Maybe it is the chasm itself, the vast discord between the writer and prizefighter, that has all too often led to the fascination that the fighter offers to the scribe, the man of action to the recorder of action.
The fascination is ancient, going deep into the vaults of single combat. And when fists began to replace more lethal forms of weaponry, the creative writer was there to note the changes. This is from the account of the great English essayist William Hazlitt of a bout at the start of the 19th century:
"There was little cautious sparring -- no half-hits -- no tapping and trifling, none of the petit-maitreship of the art -- they were almost all knock-down blows. If there had been a minute or more allowed between each round, it would have been intelligible how they should by degrees recover strength and resolution; but to see two men smashed to the ground, smeared with gore, stunned, senseless, the breath beaten out of their bodies; and then, before you recover from the shock, to see them rise up with new strength and courage, stand ready to inflict or receive mortal offence and rush upon each other like two clouds over the Caspian' -- this is the most astonishing thing of all -- this is the high and heroic state of man!"
But not all boxing courage is measured in buckets; sometimes it is measured in dollops and not always only by the fighters. In his fine novel, Fat City -- made into a finer film by John Huston -- Leonard Garner wrote a chapter from the viewpoint of Ruben Luna, a long-suffering loser who trains boxers.
"Some trained one day and laid off two, fought once and quit, lost their timing, came back, struggled into condition, gasped and missed and were beaten, or won several bouts and got married, or moved, and were drafted, joined the navy or went to jail, were bleeders, suffered headaches, saw double or broke their hands.
"With a passive habitual smile, Ruben worked to suffuse them all with his own assurance. At times it was impossible for him to control the praise and predictions that issued from him like thanks, and he was aware of exaggerating, yet he felt a boxer needed someone who believed in him. "
Belief in self is the key to the prize ring and the other side of that coin is fear of failure -- as writers seem to know. This is from the short story "Sonny Liston Was a Friend of Mine" by Thom Jones.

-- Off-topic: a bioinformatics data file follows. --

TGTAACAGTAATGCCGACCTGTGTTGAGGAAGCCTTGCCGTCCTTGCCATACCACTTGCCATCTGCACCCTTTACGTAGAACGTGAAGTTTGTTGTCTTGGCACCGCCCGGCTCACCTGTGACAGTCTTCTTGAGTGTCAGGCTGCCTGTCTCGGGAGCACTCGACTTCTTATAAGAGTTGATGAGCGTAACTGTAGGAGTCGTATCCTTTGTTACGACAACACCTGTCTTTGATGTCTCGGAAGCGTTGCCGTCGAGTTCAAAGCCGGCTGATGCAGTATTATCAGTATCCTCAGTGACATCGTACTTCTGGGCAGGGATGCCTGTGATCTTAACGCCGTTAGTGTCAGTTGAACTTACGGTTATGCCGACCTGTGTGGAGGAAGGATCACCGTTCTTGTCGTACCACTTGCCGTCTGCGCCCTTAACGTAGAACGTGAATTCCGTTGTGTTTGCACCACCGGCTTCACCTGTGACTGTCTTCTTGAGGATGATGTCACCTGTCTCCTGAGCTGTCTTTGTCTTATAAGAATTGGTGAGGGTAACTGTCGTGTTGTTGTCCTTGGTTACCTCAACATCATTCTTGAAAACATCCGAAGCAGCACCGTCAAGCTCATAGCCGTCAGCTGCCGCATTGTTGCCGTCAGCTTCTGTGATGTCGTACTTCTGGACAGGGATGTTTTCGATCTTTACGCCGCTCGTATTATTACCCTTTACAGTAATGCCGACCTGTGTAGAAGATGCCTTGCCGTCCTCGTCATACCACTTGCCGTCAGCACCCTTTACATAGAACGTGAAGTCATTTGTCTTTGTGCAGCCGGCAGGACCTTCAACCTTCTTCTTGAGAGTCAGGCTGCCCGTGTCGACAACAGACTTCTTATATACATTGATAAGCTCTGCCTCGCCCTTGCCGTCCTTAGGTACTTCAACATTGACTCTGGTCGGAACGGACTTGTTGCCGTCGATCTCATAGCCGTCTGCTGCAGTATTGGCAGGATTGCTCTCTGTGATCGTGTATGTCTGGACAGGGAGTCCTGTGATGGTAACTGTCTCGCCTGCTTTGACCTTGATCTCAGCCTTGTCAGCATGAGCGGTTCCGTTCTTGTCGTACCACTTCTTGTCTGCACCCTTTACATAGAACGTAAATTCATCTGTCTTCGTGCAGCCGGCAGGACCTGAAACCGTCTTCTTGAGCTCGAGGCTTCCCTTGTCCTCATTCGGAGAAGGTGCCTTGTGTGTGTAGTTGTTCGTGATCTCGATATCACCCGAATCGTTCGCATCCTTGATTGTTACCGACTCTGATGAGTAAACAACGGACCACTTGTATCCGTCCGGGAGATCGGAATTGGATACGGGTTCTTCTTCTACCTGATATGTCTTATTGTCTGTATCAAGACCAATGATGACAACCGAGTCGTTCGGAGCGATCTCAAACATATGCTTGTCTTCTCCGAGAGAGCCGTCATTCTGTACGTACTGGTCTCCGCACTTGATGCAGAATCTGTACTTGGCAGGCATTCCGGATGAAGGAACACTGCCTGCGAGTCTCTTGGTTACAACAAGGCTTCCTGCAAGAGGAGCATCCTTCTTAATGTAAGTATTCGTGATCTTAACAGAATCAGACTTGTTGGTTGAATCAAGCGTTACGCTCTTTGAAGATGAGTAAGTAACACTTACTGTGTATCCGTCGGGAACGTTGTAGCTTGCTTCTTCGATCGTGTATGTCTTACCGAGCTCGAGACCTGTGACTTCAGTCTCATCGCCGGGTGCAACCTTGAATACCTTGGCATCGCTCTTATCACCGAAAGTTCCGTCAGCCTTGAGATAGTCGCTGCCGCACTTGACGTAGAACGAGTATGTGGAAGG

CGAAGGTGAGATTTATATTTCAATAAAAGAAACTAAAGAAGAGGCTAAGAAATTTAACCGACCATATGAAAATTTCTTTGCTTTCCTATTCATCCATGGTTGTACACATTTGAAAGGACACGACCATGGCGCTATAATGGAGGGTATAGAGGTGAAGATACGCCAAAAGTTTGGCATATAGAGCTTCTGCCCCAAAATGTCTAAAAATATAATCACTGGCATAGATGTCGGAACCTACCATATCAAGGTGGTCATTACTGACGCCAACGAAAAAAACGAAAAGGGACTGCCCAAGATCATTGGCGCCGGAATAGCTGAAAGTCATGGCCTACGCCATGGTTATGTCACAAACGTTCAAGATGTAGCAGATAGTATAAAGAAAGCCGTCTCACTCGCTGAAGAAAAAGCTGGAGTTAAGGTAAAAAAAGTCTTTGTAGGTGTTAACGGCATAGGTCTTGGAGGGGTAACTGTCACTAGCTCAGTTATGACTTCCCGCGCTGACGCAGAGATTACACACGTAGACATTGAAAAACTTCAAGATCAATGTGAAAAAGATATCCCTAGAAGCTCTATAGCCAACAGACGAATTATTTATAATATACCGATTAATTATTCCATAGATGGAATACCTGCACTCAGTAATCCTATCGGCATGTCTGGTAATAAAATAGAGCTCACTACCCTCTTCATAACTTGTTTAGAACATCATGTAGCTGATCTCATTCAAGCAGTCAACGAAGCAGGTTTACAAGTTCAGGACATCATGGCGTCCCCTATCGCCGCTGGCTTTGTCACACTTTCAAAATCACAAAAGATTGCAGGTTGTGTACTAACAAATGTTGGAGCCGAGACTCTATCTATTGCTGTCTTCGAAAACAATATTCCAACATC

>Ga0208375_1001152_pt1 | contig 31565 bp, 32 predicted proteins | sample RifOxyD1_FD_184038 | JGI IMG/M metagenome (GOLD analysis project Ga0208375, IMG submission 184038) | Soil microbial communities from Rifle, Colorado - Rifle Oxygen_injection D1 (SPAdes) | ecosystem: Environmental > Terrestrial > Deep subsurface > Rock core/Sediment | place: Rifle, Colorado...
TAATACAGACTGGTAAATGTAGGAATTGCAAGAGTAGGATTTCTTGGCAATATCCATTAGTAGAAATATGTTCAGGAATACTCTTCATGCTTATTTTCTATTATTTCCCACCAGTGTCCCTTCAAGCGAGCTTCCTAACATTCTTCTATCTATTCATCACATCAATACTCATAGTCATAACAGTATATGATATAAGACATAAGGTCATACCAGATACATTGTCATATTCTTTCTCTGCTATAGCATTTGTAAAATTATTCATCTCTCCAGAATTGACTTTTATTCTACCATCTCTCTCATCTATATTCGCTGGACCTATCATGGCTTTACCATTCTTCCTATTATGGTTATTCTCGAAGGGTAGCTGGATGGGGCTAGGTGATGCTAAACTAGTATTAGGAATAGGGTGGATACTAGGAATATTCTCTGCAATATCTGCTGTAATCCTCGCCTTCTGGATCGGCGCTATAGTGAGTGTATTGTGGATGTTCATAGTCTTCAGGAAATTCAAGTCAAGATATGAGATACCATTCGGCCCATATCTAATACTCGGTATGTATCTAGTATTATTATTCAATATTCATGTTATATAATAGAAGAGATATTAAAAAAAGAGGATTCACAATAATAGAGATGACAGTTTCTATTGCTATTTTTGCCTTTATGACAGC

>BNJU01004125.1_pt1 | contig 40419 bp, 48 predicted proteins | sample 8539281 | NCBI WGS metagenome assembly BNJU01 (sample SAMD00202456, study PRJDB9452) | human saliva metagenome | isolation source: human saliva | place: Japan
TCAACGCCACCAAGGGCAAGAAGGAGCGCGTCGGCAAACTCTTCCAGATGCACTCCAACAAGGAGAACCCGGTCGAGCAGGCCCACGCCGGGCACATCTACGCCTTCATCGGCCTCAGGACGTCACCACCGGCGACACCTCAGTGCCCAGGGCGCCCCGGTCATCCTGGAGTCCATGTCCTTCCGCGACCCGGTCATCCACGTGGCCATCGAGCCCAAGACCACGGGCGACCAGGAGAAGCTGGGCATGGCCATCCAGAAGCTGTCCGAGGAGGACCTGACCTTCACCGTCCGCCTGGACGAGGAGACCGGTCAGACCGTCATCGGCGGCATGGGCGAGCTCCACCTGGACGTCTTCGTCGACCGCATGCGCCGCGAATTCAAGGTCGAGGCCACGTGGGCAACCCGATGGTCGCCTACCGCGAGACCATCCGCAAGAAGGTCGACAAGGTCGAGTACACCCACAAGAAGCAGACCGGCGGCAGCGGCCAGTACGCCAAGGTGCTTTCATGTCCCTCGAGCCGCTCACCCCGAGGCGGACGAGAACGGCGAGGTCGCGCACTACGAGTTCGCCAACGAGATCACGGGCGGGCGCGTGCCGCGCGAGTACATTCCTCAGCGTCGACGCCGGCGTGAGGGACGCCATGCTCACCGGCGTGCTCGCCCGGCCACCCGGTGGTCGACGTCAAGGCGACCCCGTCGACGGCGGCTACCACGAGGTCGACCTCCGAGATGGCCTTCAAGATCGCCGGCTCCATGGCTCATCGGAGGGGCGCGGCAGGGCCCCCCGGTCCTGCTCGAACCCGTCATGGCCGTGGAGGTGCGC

"Reine marched across the ring in a straight line. He gave the kid a real cool dip and roll, feigning a left as he fired his best punch, the straight right. Kid Dynamite anticipated this, and countered with a picture-perfect left hook to the point of Reine's chin. It was the best punch Kid Dynamite had ever thrown, but Reine did not go down. It was no reason for discouragement. Reine had not gone down, Kid Dynamite knew, because Reine still had hope. His job now was to erase it."
Nietzsche, who knew a thing or two about psychological subjugation, once warned: "Whoever battles with monsters had better see that it does not turn him into a monster. And if you gaze too long into an abyss -- the abyss will gaze back into you."
Charles Bukowski knows the abyss well. He ends Ham on Rye with his down-and-out hero challenged by a boy in a penny arcade to a game with mechanical metal boxers.
"I put in another dime and blue trunks sprang to his feet. The kid started squeezing his one trigger and the right arm of red trunks pumped and pumped. I let blue trunks stand back for a while and contemplate. Then I nodded at the kid. I moved blue trunks in, both arms flailing. I felt I had to win. It seemed very important. I didn't know why it was important and I kept thinking, why do I think this is so important?
"And another part of me answered, just because it is.
"Then blue trunks dropped again, hard, making the same iron clanking sound. I looked at him laying on his back down there on this little green, velvet mat. "Then I turned around and walked out."